The dog will probably already be housebroken. Rescues make sure their dogs are healthy and are up to date on immunizations.

The dog will probably have had at least basic obedience training. It may even have some hunting training, which would be great if you plan to hunt your German Hound.

Is the German Hound the Right Breed for You?

There are many reasons to consider sharing your life with a German Hound. Their sweet, loyal dispositions make them ideal family companions and playmates for the kids.

If yours is a hunting family, you will appreciate his outstanding scenting and tracking abilities.

However, If you don’t hunt but have an active lifestyle, this dog will make an enthusiastic participant in all of your family’s outdoor adventures.

If you would like to add a great all-around dog to your family, the German Hound temperament can’t be beat.

As a hunting dog with a family dog disposition, the Spanish Pointer temperament is ideal for an active family who would like a sporting dog that’s also great with children.

She’s a highly skilled combination of scent hound and pointer. She’s a hard-working, athletic dog who needs an active family and a lot of room to run.

Spanish Pointer Temperament

1. Intelligent

This is a very bright dog that learns easily. She does several jobs well, combinations that you don’t normally see in one dog.

2. Obedient

The Spanish Pointer temperament is eager to please. She will happily do what you ask of her.

3. Energetic

The Spanish Pointer is an energetic dog who needs a lot of exercise. This is the key to successfully living with this breed.

If your family isn’t an active one, the Spanish Pointer would not be a good choice for you.

4. Loyal

The Spanish Pointer temperament is loyal to all family members. She will even be protective of the children. This breed forms close bonds with the family and doesn’t like to be left alone for long.

She would like nothing more than to be included in all your family activities.

5. Gentle

She has a sweet, gentle personality and is patient with kids if they are raised together. With good socialization, she is great with them.

She is tolerant of rough play. Playing with the kids would be a great way to burn off some of her energy.

The Spanish Pointer temperament can even be protective of them.

6. Calm

When she gets enough exercise, she will be quiet and relaxed at home. She is not much of barker.

7. Dog-friendly

The Spanish Pointer gets along quite well with other dogs, but it’s still a good idea to socialize her to them. It will teach her how to deal with dogs who might not be so friendly.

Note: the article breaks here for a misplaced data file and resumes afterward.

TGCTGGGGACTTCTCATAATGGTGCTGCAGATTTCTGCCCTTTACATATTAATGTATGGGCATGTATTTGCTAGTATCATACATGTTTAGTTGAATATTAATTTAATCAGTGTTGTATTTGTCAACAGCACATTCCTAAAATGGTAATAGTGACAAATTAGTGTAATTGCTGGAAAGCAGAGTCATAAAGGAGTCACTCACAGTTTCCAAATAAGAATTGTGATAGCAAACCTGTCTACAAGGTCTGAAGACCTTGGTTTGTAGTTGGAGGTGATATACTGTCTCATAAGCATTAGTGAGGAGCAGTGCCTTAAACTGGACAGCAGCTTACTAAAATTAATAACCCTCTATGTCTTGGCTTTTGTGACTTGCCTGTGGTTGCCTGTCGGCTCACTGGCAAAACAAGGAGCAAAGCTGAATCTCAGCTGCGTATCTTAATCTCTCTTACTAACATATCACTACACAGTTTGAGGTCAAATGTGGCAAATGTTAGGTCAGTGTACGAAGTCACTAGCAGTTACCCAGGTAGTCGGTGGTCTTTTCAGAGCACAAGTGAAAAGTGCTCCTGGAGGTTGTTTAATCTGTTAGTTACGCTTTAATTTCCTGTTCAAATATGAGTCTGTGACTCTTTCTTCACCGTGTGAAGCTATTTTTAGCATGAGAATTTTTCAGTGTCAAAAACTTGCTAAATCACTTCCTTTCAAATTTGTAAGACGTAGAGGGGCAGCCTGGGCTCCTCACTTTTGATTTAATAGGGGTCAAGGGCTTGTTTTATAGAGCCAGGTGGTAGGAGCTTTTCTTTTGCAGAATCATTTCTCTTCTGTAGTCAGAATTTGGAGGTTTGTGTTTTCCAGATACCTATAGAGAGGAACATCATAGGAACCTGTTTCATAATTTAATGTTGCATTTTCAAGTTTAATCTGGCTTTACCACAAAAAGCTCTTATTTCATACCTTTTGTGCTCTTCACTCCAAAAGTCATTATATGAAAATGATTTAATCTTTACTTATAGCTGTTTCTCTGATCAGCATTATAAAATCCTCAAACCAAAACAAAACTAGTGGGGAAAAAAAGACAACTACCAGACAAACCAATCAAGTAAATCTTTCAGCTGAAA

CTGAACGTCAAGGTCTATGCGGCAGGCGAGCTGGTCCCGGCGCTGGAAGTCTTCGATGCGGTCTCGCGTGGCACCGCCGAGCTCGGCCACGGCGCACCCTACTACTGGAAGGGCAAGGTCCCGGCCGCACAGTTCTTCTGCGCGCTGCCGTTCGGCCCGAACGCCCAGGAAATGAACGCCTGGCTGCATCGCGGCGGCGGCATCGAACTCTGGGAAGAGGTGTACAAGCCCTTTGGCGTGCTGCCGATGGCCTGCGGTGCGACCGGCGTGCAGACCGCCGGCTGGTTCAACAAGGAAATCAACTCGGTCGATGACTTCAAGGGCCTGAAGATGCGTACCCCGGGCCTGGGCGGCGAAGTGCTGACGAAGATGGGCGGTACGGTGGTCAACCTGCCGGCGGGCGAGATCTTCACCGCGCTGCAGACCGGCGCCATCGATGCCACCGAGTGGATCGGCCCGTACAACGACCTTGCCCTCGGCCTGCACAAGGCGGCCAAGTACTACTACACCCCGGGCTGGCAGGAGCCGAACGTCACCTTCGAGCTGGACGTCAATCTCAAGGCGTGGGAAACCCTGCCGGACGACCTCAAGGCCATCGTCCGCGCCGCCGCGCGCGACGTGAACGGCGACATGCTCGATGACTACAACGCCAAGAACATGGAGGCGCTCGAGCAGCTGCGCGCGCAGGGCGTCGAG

8. Prey Drive

As a bird dog, the Spanish Pointer Dog has a strong prey drive toward birds. She may also chase other small animals unless they are raised together.

9. Stranger-wary

The Spanish Pointer temperament is pretty good with strangers, but she is a little wary of them. She needs to be socialized to them.

10. Athletic

This dog is prized by hunters for her sure-footedness on various terrains, including water. She is an agile runner and a good swimmer.

As agile and athletic as she is, she would do well in dog sports such as agility, rally, or hunting trials. These would also be great activities to satisfy her need for exercise.

Spanish Pointer History

The exact Spanish Pointer origin is uncertain, though the breed goes back at least as far as 1600 on the Iberian peninsula.

Most historians believe she descends from the Old Spanish Pointer or Perdigeuro Navarro. While some think that these are the same dog, they are actually two separate breeds.

The Old Spanish Pointer is thought to be the ancestor of most of today’s pointing breeds. The list includes the Russian Pointer, the German Pointer, the French Double-Nosed Griffon, and the English Pointer.

Historians believe that another of the modern Spanish Pointer’s ancestors was the Sabueso Espanol. The Spanish Pointer seems to have inherited her thick skin from this breed.

Today, the Spanish Pointer is a rare dog that’s not often seen outside of Spain. She is still highly valued as a gundog in that country, though.

The Spanish Pointer was brought to the edge of extinction following the Spanish Civil War and again due to World War II.

Two men—Don Manuel Izquierdo and Geardo Sardonil—started efforts to restore the breed in the 1970s. Today, the Spanish Pointer is one of the most popular hunting dogs in Spain.

However, the breed is still not well known elsewhere in the world.

Spanish Pointer Training

The Spanish Pointer is a bright dog that learns quickly. She is easy to train in both hunting tasks and good family manners. She responds well to positive reinforcement.